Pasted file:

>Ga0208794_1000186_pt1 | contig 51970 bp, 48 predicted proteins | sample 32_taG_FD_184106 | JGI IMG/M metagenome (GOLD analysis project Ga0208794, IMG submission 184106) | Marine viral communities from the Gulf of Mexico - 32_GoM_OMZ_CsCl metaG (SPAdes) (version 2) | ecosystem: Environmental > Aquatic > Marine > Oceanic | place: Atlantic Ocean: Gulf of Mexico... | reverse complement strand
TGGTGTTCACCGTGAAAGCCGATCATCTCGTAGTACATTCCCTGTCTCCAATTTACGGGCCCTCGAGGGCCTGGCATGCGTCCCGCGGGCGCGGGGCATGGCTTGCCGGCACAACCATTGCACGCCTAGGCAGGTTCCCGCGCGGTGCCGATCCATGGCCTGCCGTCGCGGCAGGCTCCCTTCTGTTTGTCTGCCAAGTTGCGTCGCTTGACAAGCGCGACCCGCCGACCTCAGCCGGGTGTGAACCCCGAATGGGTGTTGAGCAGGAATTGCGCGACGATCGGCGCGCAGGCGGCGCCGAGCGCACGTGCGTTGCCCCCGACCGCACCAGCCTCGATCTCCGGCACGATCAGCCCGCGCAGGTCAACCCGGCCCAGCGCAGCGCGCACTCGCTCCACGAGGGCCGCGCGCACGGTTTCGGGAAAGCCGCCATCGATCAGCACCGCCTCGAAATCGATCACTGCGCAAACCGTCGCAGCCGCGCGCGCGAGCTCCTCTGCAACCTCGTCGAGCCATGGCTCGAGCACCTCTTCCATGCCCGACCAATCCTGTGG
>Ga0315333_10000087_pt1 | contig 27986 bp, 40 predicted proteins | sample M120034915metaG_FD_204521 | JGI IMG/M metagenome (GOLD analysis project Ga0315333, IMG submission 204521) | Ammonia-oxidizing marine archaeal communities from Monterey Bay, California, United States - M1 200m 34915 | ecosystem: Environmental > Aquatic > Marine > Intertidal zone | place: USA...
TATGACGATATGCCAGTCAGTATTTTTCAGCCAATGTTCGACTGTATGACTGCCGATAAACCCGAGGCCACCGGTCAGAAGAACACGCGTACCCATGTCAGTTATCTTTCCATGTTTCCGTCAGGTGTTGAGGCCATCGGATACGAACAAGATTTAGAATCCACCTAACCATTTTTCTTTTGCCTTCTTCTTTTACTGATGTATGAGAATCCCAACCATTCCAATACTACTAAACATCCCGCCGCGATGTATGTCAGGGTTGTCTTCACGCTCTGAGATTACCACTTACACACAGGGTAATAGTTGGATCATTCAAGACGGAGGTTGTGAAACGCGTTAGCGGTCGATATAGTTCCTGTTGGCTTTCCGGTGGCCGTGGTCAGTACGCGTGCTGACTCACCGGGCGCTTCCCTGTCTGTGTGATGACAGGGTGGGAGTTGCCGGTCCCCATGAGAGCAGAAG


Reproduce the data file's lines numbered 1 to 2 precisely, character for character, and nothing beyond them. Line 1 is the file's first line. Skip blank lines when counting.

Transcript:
>Ga0208794_1000186_pt1 | contig 51970 bp, 48 predicted proteins | sample 32_taG_FD_184106 | JGI IMG/M metagenome (GOLD analysis project Ga0208794, IMG submission 184106) | Marine viral communities from the Gulf of Mexico - 32_GoM_OMZ_CsCl metaG (SPAdes) (version 2) | ecosystem: Environmental > Aquatic > Marine > Oceanic | place: Atlantic Ocean: Gulf of Mexico... | reverse complement strand
TGGTGTTCACCGTGAAAGCCGATCATCTCGTAGTACATTCCCTGTCTCCAATTTACGGGCCCTCGAGGGCCTGGCATGCGTCCCGCGGGCGCGGGGCATGGCTTGCCGGCACAACCATTGCACGCCTAGGCAGGTTCCCGCGCGGTGCCGATCCATGGCCTGCCGTCGCGGCAGGCTCCCTTCTGTTTGTCTGCCAAGTTGCGTCGCTTGACAAGCGCGACCCGCCGACCTCAGCCGGGTGTGAACCCCGAATGGGTGTTGAGCAGGAATTGCGCGACGATCGGCGCGCAGGCGGCGCCGAGCGCACGTGCGTTGCCCCCGACCGCACCAGCCTCGATCTCCGGCACGATCAGCCCGCGCAGGTCAACCCGGCCCAGCGCAGCGCGCACTCGCTCCACGAGGGCCGCGCGCACGGTTTCGGGAAAGCCGCCATCGATCAGCACCGCCTCGAAATCGATCACTGCGCAAACCGTCGCAGCCGCGCGCGCGAGCTCCTCTGCAACCTCGTCGAGCCATGGCTCGAGCACCTCTTCCATGCCCGACCAATCCTGTGG